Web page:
The fungus the ants farm is within the Lepiotaceae family. This organism relies entirely on the ant for its continued existence, and the ant is equally indebted to the fungus. 

Ants will feed and protect the growing organism, keeping it free from pests, and paying attention to its likes and dislikes. If a fungus reacts badly to one food source, the ants will bring it a better one. 

But there’s another layer to this complex interaction. A bacterium that grows on the ants also has a symbiotic relationship with them and produces nutrients that help the fungus grow. 

So reliant is the fungus on the ants that it has lost its ability to produce spores. This is an entirely domesticated organism, produced purely through ant-selection over 30 million years, long before humans even existed. 

To put this in perspective, humans and chimps shared an ancestor between 5 and 10 million years ago. These ants had domesticated their fungal livestock 15 million years ago, around the point that the great apes family emerged. 6

Leafcutter Ant colony

9. They are experts in sanitation

Leafcutter ants have other institutions that put ours to shame, too. Waste management in a leafcutter colony is a complex system of interconnected processes from the ventilation of the nest to the removal and decomposition of waste. 

Maintaining the cleanliness of the colony is imperative to the survival of the ants, as parasitic fungal species are always ready to take over if things get too messy. 

Older ants are responsible for this dangerous task, as their death represents less of a loss to the functionality of the colony, and so can be more easily tolerated.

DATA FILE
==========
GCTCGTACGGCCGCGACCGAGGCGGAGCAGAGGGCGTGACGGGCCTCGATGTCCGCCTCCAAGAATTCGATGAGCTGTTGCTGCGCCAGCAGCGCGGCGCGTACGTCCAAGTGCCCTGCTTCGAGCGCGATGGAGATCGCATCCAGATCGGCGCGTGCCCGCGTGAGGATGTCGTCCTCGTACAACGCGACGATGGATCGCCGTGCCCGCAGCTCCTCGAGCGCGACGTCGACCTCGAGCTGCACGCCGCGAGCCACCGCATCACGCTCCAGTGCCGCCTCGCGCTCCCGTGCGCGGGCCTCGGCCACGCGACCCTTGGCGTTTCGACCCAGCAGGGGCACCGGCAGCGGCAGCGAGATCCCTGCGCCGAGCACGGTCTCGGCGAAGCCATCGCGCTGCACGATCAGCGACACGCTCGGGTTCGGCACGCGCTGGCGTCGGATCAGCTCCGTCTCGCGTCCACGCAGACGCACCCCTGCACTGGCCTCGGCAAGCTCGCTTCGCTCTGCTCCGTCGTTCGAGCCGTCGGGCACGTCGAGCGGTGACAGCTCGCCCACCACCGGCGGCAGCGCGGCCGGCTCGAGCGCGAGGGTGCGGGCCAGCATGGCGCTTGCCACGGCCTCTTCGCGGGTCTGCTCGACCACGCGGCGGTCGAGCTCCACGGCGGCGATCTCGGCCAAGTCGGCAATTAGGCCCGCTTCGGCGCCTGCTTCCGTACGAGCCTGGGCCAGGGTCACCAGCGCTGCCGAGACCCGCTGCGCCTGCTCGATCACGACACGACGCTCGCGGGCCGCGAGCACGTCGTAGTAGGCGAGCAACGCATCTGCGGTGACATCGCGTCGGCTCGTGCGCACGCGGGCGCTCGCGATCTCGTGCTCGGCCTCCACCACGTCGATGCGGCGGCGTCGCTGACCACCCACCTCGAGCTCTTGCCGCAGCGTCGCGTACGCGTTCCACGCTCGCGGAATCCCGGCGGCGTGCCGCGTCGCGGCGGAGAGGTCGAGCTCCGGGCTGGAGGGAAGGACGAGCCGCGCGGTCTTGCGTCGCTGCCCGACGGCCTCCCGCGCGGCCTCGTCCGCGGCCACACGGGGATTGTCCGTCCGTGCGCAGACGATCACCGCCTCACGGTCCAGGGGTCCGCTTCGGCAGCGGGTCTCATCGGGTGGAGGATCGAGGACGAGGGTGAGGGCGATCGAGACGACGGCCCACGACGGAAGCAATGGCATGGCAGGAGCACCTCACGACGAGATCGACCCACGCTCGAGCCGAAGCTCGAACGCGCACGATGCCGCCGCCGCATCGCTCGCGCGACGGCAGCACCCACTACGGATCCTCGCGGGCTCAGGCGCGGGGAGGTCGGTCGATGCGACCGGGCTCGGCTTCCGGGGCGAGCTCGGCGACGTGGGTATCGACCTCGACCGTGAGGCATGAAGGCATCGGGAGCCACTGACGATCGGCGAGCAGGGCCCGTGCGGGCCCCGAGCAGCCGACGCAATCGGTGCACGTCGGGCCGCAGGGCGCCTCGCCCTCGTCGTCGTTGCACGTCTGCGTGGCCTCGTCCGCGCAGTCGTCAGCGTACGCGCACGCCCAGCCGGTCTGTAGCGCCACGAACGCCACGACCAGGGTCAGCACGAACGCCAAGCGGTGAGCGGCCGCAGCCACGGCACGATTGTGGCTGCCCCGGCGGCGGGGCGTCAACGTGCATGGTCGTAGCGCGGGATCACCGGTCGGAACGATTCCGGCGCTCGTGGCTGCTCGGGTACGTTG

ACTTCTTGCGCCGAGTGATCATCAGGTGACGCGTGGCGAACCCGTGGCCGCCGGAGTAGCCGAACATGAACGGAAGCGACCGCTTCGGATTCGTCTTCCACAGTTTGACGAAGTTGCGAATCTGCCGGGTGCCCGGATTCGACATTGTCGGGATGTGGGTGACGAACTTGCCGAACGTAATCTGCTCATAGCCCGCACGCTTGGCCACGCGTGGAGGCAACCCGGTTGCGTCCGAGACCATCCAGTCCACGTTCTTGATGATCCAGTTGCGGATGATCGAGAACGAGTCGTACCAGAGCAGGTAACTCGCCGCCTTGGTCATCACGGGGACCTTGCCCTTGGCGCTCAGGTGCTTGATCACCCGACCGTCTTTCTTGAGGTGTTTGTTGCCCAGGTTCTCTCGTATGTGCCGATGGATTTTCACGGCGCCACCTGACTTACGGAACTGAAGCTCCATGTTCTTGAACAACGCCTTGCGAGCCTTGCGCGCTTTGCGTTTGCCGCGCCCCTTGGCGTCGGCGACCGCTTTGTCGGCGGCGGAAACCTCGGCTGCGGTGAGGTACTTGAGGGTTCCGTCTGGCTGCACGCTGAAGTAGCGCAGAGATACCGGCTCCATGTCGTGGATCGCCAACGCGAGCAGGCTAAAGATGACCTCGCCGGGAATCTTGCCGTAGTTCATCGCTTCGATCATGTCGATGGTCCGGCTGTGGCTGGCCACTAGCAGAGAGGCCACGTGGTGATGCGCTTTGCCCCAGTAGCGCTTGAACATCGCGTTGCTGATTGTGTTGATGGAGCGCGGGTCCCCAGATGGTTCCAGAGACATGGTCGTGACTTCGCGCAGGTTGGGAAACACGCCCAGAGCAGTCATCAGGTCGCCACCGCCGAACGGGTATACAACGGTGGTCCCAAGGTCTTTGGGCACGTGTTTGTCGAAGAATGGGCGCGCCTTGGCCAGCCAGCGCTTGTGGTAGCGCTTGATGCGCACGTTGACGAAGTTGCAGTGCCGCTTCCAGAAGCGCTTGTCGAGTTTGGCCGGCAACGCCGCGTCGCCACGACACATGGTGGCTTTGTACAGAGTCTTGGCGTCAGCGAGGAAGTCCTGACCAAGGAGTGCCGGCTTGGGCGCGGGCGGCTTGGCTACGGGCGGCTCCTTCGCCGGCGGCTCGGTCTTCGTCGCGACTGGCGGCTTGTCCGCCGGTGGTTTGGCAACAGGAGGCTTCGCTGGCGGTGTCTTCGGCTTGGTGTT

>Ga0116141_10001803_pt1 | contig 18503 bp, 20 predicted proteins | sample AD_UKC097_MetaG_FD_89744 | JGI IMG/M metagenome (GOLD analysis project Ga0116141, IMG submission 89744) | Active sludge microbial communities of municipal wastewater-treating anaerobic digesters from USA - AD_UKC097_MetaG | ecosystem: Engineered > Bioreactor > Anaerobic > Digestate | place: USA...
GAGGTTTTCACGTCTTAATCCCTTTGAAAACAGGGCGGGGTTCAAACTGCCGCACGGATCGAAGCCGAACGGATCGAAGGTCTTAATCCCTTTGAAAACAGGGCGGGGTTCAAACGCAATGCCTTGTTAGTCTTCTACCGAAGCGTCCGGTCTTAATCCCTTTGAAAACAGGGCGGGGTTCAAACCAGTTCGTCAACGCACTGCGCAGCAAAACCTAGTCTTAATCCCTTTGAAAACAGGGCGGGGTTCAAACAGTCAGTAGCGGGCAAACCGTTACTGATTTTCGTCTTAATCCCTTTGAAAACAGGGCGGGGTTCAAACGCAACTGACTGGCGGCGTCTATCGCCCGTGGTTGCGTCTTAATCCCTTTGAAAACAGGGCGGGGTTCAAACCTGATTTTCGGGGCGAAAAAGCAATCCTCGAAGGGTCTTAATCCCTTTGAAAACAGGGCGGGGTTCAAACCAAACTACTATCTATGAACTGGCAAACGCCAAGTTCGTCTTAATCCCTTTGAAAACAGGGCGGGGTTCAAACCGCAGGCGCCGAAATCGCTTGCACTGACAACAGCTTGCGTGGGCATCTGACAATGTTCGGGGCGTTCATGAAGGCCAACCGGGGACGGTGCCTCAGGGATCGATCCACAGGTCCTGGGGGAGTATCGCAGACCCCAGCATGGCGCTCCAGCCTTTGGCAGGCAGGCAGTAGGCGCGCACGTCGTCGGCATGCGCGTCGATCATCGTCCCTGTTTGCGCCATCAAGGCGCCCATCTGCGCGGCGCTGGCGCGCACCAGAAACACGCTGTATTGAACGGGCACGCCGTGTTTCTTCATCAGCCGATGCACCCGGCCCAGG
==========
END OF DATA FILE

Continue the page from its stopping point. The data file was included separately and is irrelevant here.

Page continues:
Used substrate, discarded fungus, and other trash get transported by the ants to a compost pile outside and downhill of the colony, where it is aerated, rotated and generally managed to encourage decomposition. 

The downward positioning of the waste pile prevents rain from washing it back towards the nest, and ant pathways will even be organised into a route that prevents waste from being traipsed back all over the carpets. 

Another symbiont of the ants is a bacterium that lives in their glands and produces anti-microbial compounds that help sanitise the colony. Dead ants are therefore placed around the perimeter of the rubbish pile, creating a protective field of these antimicrobials and sectioning the waste from the rest of the nest. 7

10. This can be used against them

In areas where these colonies invade and damage human crops, their hyper-cleanliness can be used as a way to deter them. 

Collecting the waste piles from the nests and sprinkling them among the crops can create a no-go zone and prevent foragers from venturing into farmers’ fields. 8

Leafcutter Ant Fact-File Summary

Scientific Classification

Kingdom: Animalia
Phylum: Arthropoda
Class: Insecta
Order: Hymenoptera
Family: Formicidae
Subfamily: Myrmicinae
Tribe: Attini
Genera: Atta, Acromyrmex

Fact Sources & References

  1. H Markl (1965), “Stridulation in Leaf-Cutting Ants”, NIH.
  2. Felix A. Hager (2017), “Directional vibration sensing in the leafcutter ant Atta sexdens”, PubMed Central.
  3. Alexander N. Banks (2003), “Orientation by magnetic field in leaf-cutter ants, Atta colombica (Hymenoptera: Formicidae)”, Wiley Onine Library.
  4. Amanda C. Swanson (2019), “Welcome to the Atta world: A framework for understanding the effects of leaf-cutter ants on ecosystem functions”, British Ecological Society.
  5. Laurel (2013), “The Complex Caste System of Leafcutter Ants”, Rice University Insect Biology Blog.
  6. S. A. Ballari (2006), “Refuse dumps of leaf-cutting ants as a deterrent for ant herbivory: does refuse age matter?”, Wiley Online Library.
  7. Adam G. Hart (2002), “Waste management in the leaf-cutting ant Atta colombica”, Oxford Academic.
  8. S. A. Ballari (2006), “Refuse dumps of leaf-cutting ants as a deterrent for ant herbivory: does refuse age matter?”, Wiley Online Library.